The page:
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If position you're applying for requires specialized experience or knowledge, it is important that your resume communicate that you have that experience and knowledge. Here is where going into details is helpful. Going into details about work you did that is not relevant to position you're asking recruiter to consider you for could be detrimental because it can make your resume seem dauntingly long.
HOW TO GET HELP IMPROVING YOUR RESUME
The best ways to get advice on improving your resume are to talk to recruiters and hiring managers. And not just any recruiters and hiring managers: they should be people who are currently hiring or have recently hired someone with your background. You can find these people through networking with people you know, or through cold calling/cold emailing. With hiring managers, you can contact a company that hires people with your skills and try to get an informational interview with someone who manages people with your background. Even if this person is not hiring at moment, an informational interview will give you a chance to learn about industry and for you to ask them to critique your resume. You could present it that you want to learn about their company for future employment opportunities, even if they're not hiring now. People feel flattered if you tell them you like their company and want to learn more about it.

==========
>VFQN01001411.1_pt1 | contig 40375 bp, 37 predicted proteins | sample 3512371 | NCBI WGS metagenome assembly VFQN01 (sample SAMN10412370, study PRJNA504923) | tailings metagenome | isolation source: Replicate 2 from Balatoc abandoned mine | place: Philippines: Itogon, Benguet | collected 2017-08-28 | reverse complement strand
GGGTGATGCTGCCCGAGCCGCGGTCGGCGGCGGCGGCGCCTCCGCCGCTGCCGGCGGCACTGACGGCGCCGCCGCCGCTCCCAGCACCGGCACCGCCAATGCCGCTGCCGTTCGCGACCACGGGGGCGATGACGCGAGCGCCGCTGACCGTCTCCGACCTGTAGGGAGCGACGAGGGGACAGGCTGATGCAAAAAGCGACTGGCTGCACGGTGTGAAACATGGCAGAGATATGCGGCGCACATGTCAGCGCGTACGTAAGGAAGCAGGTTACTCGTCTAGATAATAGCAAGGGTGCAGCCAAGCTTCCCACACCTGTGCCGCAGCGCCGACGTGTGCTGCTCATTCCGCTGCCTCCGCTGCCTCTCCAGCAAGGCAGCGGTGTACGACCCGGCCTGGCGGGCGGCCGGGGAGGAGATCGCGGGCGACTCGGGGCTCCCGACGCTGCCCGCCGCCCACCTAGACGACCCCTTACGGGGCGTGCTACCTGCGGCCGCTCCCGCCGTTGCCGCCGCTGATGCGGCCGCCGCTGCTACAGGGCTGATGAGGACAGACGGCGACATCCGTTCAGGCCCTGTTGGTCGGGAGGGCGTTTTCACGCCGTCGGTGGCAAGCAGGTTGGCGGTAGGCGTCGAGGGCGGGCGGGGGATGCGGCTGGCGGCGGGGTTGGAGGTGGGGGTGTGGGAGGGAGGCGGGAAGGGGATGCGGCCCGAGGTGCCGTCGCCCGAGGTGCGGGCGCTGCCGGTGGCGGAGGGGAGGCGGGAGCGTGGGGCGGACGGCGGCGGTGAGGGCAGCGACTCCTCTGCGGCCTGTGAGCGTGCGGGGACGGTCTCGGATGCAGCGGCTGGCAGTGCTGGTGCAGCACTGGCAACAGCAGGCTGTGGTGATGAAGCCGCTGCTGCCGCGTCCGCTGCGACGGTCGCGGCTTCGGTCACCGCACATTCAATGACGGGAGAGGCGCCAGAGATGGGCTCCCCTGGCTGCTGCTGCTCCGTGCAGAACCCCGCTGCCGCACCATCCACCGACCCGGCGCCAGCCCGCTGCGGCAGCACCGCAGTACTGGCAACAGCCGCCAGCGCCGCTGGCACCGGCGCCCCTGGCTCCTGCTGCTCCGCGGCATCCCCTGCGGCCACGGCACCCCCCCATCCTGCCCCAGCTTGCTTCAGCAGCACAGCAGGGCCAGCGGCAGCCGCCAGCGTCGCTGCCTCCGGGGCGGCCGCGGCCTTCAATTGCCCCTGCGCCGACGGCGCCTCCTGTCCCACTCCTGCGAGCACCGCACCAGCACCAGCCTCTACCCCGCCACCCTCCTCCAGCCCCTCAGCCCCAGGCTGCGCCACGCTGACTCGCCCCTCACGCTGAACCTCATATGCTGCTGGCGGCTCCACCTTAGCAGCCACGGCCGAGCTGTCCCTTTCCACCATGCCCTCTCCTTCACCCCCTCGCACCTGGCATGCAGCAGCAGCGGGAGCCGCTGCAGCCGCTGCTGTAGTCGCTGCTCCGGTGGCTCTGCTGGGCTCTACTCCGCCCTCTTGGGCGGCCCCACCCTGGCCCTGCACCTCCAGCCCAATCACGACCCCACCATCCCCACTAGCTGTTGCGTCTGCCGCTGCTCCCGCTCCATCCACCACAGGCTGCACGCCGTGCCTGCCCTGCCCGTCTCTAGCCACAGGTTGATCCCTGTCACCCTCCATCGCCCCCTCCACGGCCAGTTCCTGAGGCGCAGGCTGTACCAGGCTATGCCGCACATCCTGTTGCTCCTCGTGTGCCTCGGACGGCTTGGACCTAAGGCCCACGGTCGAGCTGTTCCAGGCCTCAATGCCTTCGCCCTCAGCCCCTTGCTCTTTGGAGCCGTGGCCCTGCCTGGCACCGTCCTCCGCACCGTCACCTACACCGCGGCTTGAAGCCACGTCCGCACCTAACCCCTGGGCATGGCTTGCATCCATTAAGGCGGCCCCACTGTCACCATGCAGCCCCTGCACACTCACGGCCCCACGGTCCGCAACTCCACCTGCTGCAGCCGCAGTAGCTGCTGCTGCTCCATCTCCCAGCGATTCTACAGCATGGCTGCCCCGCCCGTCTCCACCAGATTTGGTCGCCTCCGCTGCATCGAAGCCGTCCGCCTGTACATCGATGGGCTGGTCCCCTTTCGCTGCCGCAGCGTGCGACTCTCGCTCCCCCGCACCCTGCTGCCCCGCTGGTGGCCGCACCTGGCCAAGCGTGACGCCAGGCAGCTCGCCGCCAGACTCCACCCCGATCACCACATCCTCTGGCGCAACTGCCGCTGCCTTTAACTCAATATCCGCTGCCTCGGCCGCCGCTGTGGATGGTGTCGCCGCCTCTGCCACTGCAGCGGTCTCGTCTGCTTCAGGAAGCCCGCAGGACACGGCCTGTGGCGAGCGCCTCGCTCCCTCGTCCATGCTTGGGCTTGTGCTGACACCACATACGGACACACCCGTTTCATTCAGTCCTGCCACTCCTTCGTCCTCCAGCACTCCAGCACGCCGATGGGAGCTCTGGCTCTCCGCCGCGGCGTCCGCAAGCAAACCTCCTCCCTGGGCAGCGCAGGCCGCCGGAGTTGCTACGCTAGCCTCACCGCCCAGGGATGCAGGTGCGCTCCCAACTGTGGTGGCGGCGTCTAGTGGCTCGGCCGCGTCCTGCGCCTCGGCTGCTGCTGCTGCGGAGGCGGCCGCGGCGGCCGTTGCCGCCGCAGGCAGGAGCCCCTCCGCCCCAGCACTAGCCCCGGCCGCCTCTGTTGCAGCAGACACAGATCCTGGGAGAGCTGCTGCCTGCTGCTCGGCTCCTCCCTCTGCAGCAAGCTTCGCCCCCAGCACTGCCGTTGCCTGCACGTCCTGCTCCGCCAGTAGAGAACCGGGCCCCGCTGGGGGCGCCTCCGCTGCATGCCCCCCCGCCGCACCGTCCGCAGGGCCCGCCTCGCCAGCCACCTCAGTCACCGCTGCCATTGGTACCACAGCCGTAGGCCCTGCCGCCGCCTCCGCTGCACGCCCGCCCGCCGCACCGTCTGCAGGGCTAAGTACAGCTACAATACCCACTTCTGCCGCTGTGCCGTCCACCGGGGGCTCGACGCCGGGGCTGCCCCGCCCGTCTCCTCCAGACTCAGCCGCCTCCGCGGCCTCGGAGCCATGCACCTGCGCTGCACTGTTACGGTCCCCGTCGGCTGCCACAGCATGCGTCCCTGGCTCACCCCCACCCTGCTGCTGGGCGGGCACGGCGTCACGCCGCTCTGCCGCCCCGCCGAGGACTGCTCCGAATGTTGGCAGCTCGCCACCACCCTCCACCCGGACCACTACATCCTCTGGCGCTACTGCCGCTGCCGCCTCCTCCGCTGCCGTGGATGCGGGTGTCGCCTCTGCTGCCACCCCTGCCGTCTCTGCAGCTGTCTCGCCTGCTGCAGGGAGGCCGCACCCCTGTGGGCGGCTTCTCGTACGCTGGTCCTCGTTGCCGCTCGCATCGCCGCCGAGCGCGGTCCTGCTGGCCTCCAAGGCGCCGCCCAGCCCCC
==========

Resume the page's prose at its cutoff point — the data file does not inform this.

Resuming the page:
With recruiters, you can probably find one in your field by networking. You can also access directories of recruiters on sites like these: http://www.recruitersonline.com http://www.topechelon.com
Another avenue for networking to find hiring managers and recruiters is through various professional networking online forums. With these forums you can contact people working at specific companies and sometimes you can connect with a hiring manager or HR rep who might be willing to help give you feedback and information. WetFeet's site has some good forums along these lines: http://www.jobsearchinfo.com/wf.htm
While not as good as getting information from "horse's mouth," another option is to connect with someone who recently landed same kind of job you're going for. You can do this through networking. After looking at their resume, you may notice things that may have given them an edge in getting noticed and considered by employer who ultimately hired them.
Resume writers and job coaches can be another source of information. The caveat here though is that many resume writers and job coaches have expertise in only certain fields. The ideal situation is to find a resume writer or job coach who has recently helped someone get placed in same position, or at least same field, that you're going for. You may be able to get a prospective resume writer to let you talk to someone they helped get placed recently as a reference to vouch for quality of their services.
Scott Brown is the author of the Job Search Handbook (http://www.JobSearchHandbook.com). As editor of the HireSites.com weekly newsletter on job searching, Scott has written many articles on the subject. He wrote the Job Search Handbook to provide job seekers with a complete yet easy to use guide to finding a job effectively.